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5 Ways Aestheticians can build relationships with Medical Professionals

July 16, 2019 at 5:34 PM

Recently I have shared about one of the best strategies I adopted early on to grow my professionalism, client trust, and business.

What strategy you ask? Building strong relationships with Medical Professionals!

I have always been a strong supporter of surrounding yourself with people who know more than you do, in order to grow (thank you for that profound impression left upon be Sir Richard Branson). I don’t mean that they're better than you; I mean they know more about a particular topic. You likely know more than them in other areas, so don’t interpret this strategy as putting someone on a pedestal. Instead, think of it as choosing to own your mastery and create strategic and beneficial relationships with other respectable professionals, for the overall benefit of the client!

My dad is a physician, and a man I truly admire. He and my equally amazing mother have instilled in me a strong work ethic, and I have no problem with hard work. He set a great example of human kindness to me (still does). He always goes the extra mile, and he lives the oath he took (the Hippocratic Oath, an oath of ethics historically taken by physicians), always willing to help and give medical assistance when needed. He is truly a hero of mine, but I regress.

Early on, I realized that I want to help people too. However, I also knew I that I didn’t want to be a doctor. I admire doctors greatly (naturally), but as the daughter of one, I know all too well, it takes tremendous dedication, hard work with insane hours, and a great responsibility. Now, I am not opposed to any of that. I do know that it takes someone special to undertake the training necessary, and I am just not that disciplined. So in my own way, I fulfill my ambitions of helping others through a different lens.

One area that I am super disciplined in is building those relationships I mentioned earlier, paired with understanding my scope of practice and when to refer, and ultimately how to also get referrals, so my clients (their patients) get the ultimate in outcomes!

Recently when I shared an interview that I did for publication in Thrive Global, I received questions asking me how I do this, so as requested, here's my 5 step strategy to building referral relationships with the best of the best. You have to start with one person and go from there!

 

  1. Make a connection with a few doctors or nurses to get the ball rolling.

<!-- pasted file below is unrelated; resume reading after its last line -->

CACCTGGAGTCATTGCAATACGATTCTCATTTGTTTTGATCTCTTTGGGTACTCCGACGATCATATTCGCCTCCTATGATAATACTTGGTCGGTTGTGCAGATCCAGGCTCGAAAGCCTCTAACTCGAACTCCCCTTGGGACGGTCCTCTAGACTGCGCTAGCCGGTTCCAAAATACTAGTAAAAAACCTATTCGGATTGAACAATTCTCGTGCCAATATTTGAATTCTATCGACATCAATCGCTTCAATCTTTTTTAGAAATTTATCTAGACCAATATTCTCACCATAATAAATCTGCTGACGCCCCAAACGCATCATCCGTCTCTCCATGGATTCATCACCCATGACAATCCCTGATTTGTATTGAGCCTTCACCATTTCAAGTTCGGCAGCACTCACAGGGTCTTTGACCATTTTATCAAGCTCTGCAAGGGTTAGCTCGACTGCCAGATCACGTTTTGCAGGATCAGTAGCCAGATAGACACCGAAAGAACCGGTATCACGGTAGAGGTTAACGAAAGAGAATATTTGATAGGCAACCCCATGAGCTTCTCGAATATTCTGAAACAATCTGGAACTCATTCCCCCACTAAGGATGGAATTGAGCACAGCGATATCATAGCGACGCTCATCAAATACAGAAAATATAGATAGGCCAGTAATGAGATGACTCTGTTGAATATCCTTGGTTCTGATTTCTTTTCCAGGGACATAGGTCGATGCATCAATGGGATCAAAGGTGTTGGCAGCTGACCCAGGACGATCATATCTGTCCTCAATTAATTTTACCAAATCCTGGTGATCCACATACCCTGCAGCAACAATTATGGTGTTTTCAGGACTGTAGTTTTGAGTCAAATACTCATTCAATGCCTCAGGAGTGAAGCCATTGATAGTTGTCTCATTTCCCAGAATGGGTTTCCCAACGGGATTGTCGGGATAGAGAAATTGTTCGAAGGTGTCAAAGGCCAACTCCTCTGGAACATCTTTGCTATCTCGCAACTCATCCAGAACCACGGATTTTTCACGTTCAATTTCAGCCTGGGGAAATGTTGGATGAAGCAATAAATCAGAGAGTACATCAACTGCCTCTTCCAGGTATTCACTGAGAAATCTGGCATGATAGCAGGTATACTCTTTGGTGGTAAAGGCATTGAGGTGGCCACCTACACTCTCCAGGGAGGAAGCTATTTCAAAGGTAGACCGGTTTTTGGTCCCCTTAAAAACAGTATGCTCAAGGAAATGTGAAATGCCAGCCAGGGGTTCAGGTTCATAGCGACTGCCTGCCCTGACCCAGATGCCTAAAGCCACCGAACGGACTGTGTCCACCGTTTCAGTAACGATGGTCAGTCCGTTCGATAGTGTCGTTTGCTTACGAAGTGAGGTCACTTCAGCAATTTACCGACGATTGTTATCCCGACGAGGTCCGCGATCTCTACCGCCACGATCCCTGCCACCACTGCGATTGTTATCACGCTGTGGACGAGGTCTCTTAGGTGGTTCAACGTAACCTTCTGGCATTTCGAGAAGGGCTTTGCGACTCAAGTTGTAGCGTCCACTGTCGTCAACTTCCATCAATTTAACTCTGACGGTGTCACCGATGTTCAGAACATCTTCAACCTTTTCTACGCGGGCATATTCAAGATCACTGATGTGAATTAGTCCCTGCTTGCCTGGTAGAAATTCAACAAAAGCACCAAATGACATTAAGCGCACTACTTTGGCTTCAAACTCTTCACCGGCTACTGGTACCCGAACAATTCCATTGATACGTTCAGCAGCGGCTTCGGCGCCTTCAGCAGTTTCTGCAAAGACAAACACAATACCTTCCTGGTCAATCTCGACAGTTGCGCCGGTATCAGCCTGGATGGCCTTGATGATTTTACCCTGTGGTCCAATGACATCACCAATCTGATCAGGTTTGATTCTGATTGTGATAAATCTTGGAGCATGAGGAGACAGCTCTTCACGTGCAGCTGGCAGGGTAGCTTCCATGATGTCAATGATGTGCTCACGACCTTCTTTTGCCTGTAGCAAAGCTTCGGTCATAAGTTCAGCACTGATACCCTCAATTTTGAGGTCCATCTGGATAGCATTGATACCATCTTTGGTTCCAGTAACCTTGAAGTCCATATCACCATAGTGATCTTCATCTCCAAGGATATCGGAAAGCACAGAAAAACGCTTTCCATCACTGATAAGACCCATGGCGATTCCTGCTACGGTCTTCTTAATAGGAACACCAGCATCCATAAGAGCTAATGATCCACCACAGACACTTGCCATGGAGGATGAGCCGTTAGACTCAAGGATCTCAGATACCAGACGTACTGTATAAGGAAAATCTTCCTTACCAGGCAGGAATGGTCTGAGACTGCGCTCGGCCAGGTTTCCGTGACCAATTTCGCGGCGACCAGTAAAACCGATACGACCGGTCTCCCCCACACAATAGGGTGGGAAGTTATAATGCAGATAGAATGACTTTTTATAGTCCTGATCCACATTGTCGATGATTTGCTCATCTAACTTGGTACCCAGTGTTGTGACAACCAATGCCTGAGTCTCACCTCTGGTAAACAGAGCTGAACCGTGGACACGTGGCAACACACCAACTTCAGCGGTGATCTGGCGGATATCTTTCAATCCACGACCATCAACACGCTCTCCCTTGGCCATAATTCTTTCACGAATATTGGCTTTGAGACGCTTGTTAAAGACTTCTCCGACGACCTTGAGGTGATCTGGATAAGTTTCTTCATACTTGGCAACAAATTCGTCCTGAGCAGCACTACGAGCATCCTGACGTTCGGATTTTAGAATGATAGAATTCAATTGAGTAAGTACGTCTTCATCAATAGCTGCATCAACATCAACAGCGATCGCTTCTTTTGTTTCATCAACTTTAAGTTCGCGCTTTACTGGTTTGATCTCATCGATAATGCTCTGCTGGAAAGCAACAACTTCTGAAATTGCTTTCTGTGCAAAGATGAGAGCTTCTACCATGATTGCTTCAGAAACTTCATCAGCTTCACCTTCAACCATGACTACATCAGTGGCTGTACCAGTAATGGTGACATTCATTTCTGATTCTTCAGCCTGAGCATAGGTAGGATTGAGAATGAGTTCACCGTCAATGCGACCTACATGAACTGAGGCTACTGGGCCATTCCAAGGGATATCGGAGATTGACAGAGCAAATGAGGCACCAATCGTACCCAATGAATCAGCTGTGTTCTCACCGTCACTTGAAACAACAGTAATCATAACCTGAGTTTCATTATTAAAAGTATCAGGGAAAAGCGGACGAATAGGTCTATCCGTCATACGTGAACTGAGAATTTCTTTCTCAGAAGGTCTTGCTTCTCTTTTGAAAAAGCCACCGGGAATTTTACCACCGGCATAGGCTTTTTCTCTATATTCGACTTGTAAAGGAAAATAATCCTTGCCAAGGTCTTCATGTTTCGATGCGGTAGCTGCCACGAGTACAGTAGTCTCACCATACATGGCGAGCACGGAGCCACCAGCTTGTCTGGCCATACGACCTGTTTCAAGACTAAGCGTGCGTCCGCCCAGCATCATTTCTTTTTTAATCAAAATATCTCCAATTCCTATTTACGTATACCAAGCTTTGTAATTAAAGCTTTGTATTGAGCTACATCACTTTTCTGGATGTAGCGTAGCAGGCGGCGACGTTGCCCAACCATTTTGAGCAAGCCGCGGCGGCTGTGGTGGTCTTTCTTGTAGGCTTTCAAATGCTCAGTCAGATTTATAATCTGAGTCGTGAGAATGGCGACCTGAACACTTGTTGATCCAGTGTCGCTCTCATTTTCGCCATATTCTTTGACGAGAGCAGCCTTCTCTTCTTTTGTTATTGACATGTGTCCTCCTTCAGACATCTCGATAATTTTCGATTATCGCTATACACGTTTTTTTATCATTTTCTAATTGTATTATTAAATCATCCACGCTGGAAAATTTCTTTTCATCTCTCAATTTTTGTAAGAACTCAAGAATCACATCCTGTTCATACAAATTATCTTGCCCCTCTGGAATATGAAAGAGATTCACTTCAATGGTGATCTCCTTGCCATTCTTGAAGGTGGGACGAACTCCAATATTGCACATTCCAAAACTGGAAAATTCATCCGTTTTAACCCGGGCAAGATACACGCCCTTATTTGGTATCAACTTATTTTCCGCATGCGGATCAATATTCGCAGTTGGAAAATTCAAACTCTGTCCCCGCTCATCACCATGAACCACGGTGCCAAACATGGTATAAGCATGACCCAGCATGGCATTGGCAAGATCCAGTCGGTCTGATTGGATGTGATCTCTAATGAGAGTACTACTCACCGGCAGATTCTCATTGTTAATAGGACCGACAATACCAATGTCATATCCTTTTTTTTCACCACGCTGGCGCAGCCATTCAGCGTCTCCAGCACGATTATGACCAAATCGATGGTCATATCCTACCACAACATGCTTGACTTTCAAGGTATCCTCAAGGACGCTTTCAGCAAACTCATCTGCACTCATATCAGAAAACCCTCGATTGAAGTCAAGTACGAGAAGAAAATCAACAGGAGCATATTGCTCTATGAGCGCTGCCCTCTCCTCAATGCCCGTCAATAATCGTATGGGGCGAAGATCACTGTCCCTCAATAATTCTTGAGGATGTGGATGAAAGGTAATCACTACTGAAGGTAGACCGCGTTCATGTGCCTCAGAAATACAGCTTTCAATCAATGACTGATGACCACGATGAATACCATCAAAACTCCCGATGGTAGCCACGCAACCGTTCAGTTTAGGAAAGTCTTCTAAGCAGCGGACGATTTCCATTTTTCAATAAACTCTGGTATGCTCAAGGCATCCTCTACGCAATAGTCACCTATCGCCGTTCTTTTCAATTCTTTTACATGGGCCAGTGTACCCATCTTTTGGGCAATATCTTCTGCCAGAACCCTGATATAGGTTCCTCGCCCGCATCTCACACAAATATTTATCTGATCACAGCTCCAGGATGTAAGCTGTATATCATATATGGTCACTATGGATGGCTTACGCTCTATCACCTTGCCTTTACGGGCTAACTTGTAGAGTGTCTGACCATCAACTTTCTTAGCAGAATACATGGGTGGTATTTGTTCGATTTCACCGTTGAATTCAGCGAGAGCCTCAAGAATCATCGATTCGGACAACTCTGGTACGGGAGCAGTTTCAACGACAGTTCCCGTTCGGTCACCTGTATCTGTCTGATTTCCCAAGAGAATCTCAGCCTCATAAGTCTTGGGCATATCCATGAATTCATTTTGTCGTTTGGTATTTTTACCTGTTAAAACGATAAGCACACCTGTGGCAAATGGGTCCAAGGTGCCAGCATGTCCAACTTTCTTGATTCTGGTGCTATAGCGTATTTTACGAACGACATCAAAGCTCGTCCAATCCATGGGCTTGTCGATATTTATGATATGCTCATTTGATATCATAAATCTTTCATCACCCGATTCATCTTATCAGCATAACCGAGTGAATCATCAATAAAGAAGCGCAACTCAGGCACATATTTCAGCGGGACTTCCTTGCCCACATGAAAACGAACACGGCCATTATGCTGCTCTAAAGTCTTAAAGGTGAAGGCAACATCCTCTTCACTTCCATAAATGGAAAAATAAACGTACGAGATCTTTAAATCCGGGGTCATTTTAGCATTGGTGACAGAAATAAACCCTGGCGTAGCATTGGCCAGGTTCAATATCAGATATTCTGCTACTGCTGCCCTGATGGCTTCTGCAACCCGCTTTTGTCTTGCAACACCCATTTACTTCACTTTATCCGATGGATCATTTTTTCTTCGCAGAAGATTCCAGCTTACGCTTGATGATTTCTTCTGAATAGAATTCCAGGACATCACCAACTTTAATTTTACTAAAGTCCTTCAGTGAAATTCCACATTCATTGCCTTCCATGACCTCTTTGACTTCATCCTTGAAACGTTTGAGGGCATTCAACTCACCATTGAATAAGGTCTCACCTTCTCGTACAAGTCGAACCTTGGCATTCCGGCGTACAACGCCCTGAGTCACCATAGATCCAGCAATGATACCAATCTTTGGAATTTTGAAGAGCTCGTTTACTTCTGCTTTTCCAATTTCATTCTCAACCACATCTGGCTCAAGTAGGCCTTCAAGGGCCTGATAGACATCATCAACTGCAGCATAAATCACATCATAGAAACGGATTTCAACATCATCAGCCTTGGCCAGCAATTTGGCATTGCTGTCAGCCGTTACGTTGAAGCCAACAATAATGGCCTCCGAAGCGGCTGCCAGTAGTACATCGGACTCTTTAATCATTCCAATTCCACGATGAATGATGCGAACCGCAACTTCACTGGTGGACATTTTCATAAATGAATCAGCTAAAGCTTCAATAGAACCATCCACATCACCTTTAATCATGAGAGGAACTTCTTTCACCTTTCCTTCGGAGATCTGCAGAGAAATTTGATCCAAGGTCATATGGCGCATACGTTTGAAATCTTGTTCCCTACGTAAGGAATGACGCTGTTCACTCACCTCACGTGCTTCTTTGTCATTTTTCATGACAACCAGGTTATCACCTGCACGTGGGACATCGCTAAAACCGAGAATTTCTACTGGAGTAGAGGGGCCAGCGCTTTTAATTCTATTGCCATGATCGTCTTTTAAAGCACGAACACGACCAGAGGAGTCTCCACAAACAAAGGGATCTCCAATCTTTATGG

What about your doctor? Do they have an open practice (taking new patients)? Alternatively, do they work in an environment at times where the client (patient to them) can see them?

    Details on how to approach this is a bit different from country to country. In Canada, patients typically have to see their primary physician first and then get referred further, however in other countries, clients often choose whom they see and when; even specialists.

    Do you have a client who is a physician or that is married to one? That is also an excellent starting point. Focus on helping those individuals, and you will see it grow.

  2. Demonstrate results in the patients they refer to you.
    My physician is pretty impressive, I won’t name her because that would be wrong, but she is probably reading this (special thank you, Dr. C ). I struck up further conversation with her, be respectful and try not to this at your appointment, and your poor physician is probably running late already, invite them for a coffee of offer to bring in a coffee and some information for them to read when they have a moment and keep it short.

    Over time she knew what I did and had some of her patients who were also my clients, and she could see the results they were getting. When I noticed one of her patients in my care had a challenge that needed her (medical) input, I took an image or wrote a note and asked my client to discuss it with her next time, they see her and give her the picture or note to help explain what it is I noted. Later, when she noticed other patients of hers with the same skin conditions, she began to refer them to me. So when she feels it is appropriate, she will recommend her patients come and see me, and it is a win-win.

    I have to confess that yes, there are a few other physicians I knew in social circles. That was extra easy because I asked: If one of your patients happened to be on my treatment couch and I noted something that in my professional opinion needs medical consideration, would you be ok I asked them to bring to your attention at their next visit?

    Of course, the answer is yes, and I then ask how they prefer to receive the information — a note with the patient, a documented photo, or another way such as an email.  The point is to HELP, not make it more work.